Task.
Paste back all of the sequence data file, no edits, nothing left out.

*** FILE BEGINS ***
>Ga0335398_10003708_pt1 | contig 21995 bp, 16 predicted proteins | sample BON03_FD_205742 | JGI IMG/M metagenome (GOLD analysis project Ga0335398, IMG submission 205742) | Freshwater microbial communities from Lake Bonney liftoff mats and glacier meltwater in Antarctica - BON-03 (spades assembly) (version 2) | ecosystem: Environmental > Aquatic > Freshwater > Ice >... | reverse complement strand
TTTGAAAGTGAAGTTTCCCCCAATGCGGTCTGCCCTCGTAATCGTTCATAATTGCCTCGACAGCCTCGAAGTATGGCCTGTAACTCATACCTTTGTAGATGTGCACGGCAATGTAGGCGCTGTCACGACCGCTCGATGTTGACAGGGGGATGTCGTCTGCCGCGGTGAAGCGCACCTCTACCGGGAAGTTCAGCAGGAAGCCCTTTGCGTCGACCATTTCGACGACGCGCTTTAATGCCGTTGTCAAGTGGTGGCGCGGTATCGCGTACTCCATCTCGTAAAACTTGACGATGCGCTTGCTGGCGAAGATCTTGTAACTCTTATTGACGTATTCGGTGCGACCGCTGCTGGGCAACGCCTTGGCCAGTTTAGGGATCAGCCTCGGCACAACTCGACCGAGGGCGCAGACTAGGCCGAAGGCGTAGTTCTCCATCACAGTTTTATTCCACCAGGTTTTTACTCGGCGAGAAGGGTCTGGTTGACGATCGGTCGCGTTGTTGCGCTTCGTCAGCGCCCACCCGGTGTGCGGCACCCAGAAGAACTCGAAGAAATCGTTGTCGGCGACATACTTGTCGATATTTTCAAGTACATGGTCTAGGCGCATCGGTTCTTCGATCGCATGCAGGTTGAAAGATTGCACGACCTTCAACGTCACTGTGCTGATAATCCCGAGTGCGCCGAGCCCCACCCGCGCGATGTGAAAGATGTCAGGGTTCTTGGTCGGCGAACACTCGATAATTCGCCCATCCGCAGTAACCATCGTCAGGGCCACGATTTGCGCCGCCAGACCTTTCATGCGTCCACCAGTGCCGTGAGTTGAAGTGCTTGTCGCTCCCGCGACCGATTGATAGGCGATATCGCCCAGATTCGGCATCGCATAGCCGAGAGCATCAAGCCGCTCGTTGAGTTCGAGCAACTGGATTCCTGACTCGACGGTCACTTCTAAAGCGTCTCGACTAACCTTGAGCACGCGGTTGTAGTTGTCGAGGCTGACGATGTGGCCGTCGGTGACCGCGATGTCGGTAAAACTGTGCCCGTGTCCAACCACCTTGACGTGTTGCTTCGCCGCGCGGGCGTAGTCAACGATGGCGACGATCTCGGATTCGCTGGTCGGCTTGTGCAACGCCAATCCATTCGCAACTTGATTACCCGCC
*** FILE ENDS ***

>Ga0335398_10003708_pt1 | contig 21995 bp, 16 predicted proteins | sample BON03_FD_205742 | JGI IMG/M metagenome (GOLD analysis project Ga0335398, IMG submission 205742) | Freshwater microbial communities from Lake Bonney liftoff mats and glacier meltwater in Antarctica - BON-03 (spades assembly) (version 2) | ecosystem: Environmental > Aquatic > Freshwater > Ice >... | reverse complement strand
TTTGAAAGTGAAGTTTCCCCCAATGCGGTCTGCCCTCGTAATCGTTCATAATTGCCTCGACAGCCTCGAAGTATGGCCTGTAACTCATACCTTTGTAGATGTGCACGGCAATGTAGGCGCTGTCACGACCGCTCGATGTTGACAGGGGGATGTCGTCTGCCGCGGTGAAGCGCACCTCTACCGGGAAGTTCAGCAGGAAGCCCTTTGCGTCGACCATTTCGACGACGCGCTTTAATGCCGTTGTCAAGTGGTGGCGCGGTATCGCGTACTCCATCTCGTAAAACTTGACGATGCGCTTGCTGGCGAAGATCTTGTAACTCTTATTGACGTATTCGGTGCGACCGCTGCTGGGCAACGCCTTGGCCAGTTTAGGGATCAGCCTCGGCACAACTCGACCGAGGGCGCAGACTAGGCCGAAGGCGTAGTTCTCCATCACAGTTTTATTCCACCAGGTTTTTACTCGGCGAGAAGGGTCTGGTTGACGATCGGTCGCGTTGTTGCGCTTCGTCAGCGCCCACCCGGTGTGCGGCACCCAGAAGAACTCGAAGAAATCGTTGTCGGCGACATACTTGTCGATATTTTCAAGTACATGGTCTAGGCGCATCGGTTCTTCGATCGCATGCAGGTTGAAAGATTGCACGACCTTCAACGTCACTGTGCTGATAATCCCGAGTGCGCCGAGCCCCACCCGCGCGATGTGAAAGATGTCAGGGTTCTTGGTCGGCGAACACTCGATAATTCGCCCATCCGCAGTAACCATCGTCAGGGCCACGATTTGCGCCGCCAGACCTTTCATGCGTCCACCAGTGCCGTGAGTTGAAGTGCTTGTCGCTCCCGCGACCGATTGATAGGCGATATCGCCCAGATTCGGCATCGCATAGCCGAGAGCATCAAGCCGCTCGTTGAGTTCGAGCAACTGGATTCCTGACTCGACGGTCACTTCTAAAGCGTCTCGACTAACCTTGAGCACGCGGTTGTAGTTGTCGAGGCTGACGATGTGGCCGTCGGTGACCGCGATGTCGGTAAAACTGTGCCCGTGTCCAACCACCTTGACGTGTTGCTTCGCCGCGCGGGCGTAGTCAACGATGGCGACGATCTCGGATTCGCTGGTCGGCTTGTGCAACGCCAATCCATTCGCAACTTGATTACCCGCC